Neither the book nor the movie explain why or how there are Jumpers yet in the book we at least learn that David is basically opening up a “David shaped doorway” which moves around him as he passes though.  This why there is no “Bamf” or pop of displaced air when he teleports. In the movie David sometimes teleports as if he is just simply vanishing into thin air but at other times his teleports destroy his surroundings.  Is this caused by him being emotionally distressed when jumping? When dealing with a fantastic story element it is important to set rules and remain consistent, this movie fails miserably at this.  It’s also never explained as to how Griffin was able stalk David across the globe. In the early part of the movie we spot Jaimie Bell hanging around watching David but we never learn how he was tipped off to David being a Jumper in the first place or how he can keep tabs on him.

Maybe he thought he was cute and just randomly decided to stalk him.

I don’t see why anyone would stalk David as not only is he an insufferable git he also isn’t too bright; when Roland first tries to capture David in his penthouse apartment what does our supposed hero do? Well he heads home so that he can hit on his high school crush from eight years ago. That’s just brilliant, that is.  I hate to Monday morning quarterback but If Samuel Jackson was to show up at my apartment I’d probably chose anywhere on the planet other than my old home town to run to. Not only does this increase the odds of you being tracked down but you also put those you supposedly love in jeopardy. And to cement the fact that David is a colossal moron he almost immediately gets into a fight with his old high school bully and his answer to this confrontation is to teleport the jerk into a bank vault he previously robbed.  Way to announce to the world your teleportation ability and also tip off the villains as to where you are.  He also just handed his hunters a key witness, that’s genius tactical thinking that is.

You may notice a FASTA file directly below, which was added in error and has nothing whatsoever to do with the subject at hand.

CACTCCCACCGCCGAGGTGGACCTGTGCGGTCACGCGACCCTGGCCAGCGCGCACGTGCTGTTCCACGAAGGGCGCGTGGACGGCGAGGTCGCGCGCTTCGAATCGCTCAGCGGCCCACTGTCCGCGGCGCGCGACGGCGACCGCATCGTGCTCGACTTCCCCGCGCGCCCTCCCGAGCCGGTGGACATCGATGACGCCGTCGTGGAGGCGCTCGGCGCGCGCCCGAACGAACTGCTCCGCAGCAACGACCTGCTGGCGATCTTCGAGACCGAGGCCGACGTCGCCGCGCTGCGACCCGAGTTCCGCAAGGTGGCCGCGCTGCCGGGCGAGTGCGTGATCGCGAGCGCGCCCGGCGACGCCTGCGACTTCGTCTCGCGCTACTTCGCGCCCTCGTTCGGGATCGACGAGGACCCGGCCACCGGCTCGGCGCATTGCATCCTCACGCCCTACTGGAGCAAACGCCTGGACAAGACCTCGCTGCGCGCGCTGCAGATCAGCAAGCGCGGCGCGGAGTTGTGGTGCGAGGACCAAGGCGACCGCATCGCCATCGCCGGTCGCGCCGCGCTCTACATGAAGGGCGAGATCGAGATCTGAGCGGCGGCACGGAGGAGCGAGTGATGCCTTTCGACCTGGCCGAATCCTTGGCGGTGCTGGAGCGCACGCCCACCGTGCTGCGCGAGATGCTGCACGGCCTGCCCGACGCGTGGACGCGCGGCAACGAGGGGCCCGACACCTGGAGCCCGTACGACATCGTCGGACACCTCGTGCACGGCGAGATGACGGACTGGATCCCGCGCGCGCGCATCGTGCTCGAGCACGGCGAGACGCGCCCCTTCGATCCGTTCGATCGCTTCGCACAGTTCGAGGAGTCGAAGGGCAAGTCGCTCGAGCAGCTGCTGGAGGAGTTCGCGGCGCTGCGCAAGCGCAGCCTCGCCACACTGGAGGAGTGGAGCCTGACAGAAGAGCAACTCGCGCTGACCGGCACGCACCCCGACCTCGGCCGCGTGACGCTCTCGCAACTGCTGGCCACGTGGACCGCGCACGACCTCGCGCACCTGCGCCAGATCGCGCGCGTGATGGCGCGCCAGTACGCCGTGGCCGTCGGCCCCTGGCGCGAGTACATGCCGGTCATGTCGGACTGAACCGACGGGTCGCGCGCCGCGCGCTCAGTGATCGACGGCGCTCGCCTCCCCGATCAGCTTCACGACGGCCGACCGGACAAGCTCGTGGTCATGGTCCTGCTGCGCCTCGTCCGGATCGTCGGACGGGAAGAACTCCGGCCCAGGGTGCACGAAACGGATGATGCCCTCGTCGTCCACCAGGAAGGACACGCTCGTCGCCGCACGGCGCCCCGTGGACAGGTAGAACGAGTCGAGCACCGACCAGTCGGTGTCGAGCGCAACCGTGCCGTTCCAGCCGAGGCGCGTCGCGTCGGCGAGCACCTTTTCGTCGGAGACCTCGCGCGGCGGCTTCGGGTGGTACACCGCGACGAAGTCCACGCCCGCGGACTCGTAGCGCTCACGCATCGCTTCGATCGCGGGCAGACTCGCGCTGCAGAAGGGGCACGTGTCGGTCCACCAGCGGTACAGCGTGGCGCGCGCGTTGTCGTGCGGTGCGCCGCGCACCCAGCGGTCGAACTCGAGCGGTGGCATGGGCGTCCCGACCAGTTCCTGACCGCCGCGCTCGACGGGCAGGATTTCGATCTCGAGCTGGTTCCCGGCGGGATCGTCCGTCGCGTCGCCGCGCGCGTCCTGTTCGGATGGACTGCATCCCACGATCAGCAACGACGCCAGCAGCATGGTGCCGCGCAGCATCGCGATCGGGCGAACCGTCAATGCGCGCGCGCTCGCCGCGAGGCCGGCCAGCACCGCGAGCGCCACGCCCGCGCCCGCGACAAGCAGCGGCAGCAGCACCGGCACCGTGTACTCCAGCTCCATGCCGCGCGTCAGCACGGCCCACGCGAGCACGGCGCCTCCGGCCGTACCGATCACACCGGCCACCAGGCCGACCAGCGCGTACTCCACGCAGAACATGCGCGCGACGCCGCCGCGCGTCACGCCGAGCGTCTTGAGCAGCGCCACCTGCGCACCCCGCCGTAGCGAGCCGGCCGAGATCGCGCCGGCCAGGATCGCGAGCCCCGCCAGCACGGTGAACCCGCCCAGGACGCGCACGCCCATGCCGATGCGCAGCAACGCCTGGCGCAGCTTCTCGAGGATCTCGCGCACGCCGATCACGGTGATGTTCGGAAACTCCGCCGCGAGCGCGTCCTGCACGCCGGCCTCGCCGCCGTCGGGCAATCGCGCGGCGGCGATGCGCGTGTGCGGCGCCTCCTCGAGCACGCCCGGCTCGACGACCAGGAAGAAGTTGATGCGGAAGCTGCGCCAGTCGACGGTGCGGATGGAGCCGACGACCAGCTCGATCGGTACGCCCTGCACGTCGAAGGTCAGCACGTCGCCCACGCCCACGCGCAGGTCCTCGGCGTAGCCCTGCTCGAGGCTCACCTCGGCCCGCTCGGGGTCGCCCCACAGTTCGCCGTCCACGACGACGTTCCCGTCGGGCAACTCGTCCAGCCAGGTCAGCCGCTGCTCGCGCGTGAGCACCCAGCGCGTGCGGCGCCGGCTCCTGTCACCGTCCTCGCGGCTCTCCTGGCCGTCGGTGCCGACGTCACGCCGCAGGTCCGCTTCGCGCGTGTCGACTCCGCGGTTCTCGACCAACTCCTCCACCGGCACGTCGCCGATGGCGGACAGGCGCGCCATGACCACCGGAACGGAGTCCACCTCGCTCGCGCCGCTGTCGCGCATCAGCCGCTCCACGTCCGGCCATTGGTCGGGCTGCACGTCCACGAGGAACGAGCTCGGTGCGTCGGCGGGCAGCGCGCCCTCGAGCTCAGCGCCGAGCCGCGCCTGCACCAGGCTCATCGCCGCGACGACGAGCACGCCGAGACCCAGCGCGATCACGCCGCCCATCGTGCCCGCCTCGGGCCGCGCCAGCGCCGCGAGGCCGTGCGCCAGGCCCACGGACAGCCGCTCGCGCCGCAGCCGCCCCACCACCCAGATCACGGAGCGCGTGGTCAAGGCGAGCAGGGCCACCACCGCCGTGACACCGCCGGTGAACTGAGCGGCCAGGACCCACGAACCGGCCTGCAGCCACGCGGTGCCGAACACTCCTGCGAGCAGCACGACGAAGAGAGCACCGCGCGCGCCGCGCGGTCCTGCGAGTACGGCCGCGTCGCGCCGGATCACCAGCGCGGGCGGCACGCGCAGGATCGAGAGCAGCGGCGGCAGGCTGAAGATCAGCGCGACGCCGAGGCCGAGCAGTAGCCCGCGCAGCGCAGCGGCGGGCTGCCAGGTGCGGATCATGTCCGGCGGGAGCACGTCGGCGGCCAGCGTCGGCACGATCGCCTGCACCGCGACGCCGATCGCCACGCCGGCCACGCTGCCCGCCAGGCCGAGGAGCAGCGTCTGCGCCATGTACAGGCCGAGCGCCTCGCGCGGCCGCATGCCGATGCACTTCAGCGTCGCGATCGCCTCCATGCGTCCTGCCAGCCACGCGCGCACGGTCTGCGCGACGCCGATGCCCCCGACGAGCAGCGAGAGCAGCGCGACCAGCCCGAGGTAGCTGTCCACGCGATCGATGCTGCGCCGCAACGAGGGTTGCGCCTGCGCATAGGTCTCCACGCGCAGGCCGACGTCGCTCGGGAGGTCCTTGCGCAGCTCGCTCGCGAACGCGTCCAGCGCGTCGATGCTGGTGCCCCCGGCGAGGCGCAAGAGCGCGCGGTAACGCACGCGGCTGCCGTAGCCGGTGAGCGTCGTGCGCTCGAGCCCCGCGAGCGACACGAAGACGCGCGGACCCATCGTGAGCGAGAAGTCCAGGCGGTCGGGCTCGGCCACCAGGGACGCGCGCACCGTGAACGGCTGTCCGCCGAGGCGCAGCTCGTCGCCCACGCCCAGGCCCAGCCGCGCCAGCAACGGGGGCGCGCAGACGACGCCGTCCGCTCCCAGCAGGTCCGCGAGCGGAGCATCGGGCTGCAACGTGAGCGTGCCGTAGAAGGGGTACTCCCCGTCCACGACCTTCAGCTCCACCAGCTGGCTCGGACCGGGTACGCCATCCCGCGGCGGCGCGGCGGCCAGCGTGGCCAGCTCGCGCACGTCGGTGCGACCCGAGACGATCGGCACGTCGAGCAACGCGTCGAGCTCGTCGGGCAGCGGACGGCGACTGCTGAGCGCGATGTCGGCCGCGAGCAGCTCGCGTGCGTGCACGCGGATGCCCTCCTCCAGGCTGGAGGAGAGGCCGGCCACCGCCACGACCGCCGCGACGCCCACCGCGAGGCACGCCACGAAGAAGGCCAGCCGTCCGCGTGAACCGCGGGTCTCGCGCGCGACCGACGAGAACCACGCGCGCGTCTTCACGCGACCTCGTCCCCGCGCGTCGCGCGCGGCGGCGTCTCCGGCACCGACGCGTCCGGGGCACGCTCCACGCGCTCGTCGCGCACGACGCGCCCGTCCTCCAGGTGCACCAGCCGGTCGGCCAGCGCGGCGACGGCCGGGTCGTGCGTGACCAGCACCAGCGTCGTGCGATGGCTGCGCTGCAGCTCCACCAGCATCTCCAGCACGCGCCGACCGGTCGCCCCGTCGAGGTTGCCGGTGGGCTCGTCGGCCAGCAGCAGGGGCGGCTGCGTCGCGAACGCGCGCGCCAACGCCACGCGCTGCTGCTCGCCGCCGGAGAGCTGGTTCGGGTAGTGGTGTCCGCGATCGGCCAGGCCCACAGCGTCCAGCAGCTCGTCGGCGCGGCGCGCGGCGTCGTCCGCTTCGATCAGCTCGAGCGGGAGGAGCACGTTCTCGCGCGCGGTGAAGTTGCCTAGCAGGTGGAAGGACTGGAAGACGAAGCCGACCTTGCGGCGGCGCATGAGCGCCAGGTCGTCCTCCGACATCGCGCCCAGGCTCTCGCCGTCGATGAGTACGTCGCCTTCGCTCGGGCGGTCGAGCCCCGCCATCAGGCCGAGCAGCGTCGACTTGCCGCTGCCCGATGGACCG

“He lives in Anne Arbor, his dad is a drunk and he’s dating a girl named Millie.”

Now in the book there was a scene where David did visit his hometown, with of course no one hunting him at the time, and at a house party a jealous boyfriend attacks David for talking to his girl (not Millie just a girl he knew from high school), and while fighting in a dark room David teleports the drunken idiot to the airport at the edge of town and leaves him there. No one believes the guy when he later claims to have been abducted by aliens. David in the book is smart, he never teleports where he can be seen, and he certainly would never have broken into the Coliseum in Rome to impress a girl as movie David does in the movie.